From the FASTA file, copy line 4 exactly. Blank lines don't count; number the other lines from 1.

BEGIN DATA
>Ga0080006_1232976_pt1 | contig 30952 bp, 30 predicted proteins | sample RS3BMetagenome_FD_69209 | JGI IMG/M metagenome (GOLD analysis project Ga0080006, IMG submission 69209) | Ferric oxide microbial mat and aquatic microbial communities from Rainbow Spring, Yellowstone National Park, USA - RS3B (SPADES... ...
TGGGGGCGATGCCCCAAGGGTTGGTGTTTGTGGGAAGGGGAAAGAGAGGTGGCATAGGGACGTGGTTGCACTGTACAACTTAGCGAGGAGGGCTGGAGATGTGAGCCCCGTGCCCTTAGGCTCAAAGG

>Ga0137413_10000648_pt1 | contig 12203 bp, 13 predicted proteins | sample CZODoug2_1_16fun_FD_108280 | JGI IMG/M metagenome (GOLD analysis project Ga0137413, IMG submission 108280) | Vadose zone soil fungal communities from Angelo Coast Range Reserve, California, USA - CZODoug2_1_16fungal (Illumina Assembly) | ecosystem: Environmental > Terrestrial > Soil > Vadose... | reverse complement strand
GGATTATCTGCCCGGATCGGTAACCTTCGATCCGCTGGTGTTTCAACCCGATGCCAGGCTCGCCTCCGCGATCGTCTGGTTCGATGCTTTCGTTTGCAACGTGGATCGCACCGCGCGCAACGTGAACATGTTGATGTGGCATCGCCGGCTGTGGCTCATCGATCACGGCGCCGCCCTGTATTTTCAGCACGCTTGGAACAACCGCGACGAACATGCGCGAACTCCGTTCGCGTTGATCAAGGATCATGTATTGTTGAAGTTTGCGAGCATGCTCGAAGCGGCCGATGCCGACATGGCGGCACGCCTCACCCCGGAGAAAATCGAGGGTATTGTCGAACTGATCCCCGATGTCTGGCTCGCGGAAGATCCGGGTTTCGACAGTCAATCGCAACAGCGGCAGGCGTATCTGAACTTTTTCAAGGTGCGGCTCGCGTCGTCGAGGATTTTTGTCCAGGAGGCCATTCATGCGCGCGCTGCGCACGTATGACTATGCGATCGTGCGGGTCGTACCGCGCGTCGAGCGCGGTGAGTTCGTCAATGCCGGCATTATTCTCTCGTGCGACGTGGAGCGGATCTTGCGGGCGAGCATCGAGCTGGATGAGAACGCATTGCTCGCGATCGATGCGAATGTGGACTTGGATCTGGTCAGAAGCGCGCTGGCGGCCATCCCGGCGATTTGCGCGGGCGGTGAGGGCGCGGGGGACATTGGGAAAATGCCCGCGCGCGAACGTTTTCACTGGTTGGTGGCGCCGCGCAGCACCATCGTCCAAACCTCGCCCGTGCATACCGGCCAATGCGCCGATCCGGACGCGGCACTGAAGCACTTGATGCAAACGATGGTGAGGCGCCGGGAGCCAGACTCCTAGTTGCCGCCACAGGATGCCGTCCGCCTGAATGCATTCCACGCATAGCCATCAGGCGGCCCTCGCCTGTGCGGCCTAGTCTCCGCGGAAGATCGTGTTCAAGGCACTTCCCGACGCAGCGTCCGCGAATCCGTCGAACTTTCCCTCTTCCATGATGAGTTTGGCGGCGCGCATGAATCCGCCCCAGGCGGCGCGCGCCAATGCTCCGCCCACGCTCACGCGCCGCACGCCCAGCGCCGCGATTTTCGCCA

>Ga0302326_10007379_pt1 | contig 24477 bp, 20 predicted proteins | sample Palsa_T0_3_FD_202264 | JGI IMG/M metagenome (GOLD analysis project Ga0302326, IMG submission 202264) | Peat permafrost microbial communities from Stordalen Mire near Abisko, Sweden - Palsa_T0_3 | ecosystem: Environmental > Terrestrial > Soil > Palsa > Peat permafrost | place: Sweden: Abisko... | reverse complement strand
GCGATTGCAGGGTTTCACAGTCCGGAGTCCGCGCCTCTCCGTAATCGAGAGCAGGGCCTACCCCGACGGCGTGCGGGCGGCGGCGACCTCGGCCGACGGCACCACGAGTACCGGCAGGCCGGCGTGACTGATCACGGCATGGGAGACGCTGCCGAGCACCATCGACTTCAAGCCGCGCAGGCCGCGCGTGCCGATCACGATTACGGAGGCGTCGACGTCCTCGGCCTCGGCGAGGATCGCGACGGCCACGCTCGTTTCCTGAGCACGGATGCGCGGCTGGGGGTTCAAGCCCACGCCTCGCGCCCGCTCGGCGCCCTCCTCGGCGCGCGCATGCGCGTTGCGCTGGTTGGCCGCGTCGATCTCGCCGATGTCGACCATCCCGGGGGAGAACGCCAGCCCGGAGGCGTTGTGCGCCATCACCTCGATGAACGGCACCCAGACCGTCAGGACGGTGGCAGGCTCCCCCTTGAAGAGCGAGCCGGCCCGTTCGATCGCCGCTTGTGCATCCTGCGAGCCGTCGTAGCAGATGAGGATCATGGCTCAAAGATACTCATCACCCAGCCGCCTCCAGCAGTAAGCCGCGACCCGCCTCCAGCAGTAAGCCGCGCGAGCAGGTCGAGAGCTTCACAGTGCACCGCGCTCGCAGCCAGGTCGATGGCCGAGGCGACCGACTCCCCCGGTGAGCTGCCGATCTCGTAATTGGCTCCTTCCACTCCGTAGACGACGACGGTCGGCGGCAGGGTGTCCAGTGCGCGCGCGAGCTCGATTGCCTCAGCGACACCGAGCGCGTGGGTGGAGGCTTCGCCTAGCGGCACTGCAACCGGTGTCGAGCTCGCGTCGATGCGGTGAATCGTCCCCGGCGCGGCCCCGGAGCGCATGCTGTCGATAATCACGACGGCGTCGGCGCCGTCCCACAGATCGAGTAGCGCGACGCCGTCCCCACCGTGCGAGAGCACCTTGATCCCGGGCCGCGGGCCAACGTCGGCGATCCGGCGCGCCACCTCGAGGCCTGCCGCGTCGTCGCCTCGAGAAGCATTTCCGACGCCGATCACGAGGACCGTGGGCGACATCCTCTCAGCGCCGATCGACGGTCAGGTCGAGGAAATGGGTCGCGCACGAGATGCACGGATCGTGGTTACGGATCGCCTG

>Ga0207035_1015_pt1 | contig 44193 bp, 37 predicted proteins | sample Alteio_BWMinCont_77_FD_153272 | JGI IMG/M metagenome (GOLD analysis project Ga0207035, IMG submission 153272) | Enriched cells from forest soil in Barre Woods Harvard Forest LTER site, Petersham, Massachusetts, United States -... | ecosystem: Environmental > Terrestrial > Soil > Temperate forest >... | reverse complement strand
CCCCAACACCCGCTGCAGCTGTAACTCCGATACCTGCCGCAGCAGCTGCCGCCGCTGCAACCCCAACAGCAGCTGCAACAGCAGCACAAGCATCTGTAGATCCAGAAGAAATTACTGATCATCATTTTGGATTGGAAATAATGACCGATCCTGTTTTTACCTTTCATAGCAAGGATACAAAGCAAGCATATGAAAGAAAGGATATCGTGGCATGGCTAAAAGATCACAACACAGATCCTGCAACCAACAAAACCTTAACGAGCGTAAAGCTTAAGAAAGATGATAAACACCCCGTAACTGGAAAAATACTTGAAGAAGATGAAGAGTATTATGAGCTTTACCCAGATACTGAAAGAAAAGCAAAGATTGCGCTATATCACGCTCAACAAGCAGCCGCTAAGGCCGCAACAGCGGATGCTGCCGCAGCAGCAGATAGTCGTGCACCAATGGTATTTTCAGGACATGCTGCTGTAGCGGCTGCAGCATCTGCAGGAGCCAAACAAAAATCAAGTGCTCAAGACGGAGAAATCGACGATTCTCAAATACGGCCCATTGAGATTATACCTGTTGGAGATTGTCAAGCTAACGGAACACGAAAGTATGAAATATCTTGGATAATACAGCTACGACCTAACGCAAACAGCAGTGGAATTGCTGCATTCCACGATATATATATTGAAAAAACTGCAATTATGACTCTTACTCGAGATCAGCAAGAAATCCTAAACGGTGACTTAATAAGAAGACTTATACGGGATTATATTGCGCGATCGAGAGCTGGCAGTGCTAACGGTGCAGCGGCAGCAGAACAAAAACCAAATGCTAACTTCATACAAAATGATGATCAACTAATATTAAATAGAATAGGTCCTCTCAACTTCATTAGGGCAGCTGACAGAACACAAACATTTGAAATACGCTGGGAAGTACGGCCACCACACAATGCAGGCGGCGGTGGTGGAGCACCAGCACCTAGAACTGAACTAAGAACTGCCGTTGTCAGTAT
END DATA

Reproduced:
GGATTATCTGCCCGGATCGGTAACCTTCGATCCGCTGGTGTTTCAACCCGATGCCAGGCTCGCCTCCGCGATCGTCTGGTTCGATGCTTTCGTTTGCAACGTGGATCGCACCGCGCGCAACGTGAACATGTTGATGTGGCATCGCCGGCTGTGGCTCATCGATCACGGCGCCGCCCTGTATTTTCAGCACGCTTGGAACAACCGCGACGAACATGCGCGAACTCCGTTCGCGTTGATCAAGGATCATGTATTGTTGAAGTTTGCGAGCATGCTCGAAGCGGCCGATGCCGACATGGCGGCACGCCTCACCCCGGAGAAAATCGAGGGTATTGTCGAACTGATCCCCGATGTCTGGCTCGCGGAAGATCCGGGTTTCGACAGTCAATCGCAACAGCGGCAGGCGTATCTGAACTTTTTCAAGGTGCGGCTCGCGTCGTCGAGGATTTTTGTCCAGGAGGCCATTCATGCGCGCGCTGCGCACGTATGACTATGCGATCGTGCGGGTCGTACCGCGCGTCGAGCGCGGTGAGTTCGTCAATGCCGGCATTATTCTCTCGTGCGACGTGGAGCGGATCTTGCGGGCGAGCATCGAGCTGGATGAGAACGCATTGCTCGCGATCGATGCGAATGTGGACTTGGATCTGGTCAGAAGCGCGCTGGCGGCCATCCCGGCGATTTGCGCGGGCGGTGAGGGCGCGGGGGACATTGGGAAAATGCCCGCGCGCGAACGTTTTCACTGGTTGGTGGCGCCGCGCAGCACCATCGTCCAAACCTCGCCCGTGCATACCGGCCAATGCGCCGATCCGGACGCGGCACTGAAGCACTTGATGCAAACGATGGTGAGGCGCCGGGAGCCAGACTCCTAGTTGCCGCCACAGGATGCCGTCCGCCTGAATGCATTCCACGCATAGCCATCAGGCGGCCCTCGCCTGTGCGGCCTAGTCTCCGCGGAAGATCGTGTTCAAGGCACTTCCCGACGCAGCGTCCGCGAATCCGTCGAACTTTCCCTCTTCCATGATGAGTTTGGCGGCGCGCATGAATCCGCCCCAGGCGGCGCGCGCCAATGCTCCGCCCACGCTCACGCGCCGCACGCCCAGCGCCGCGATTTTCGCCA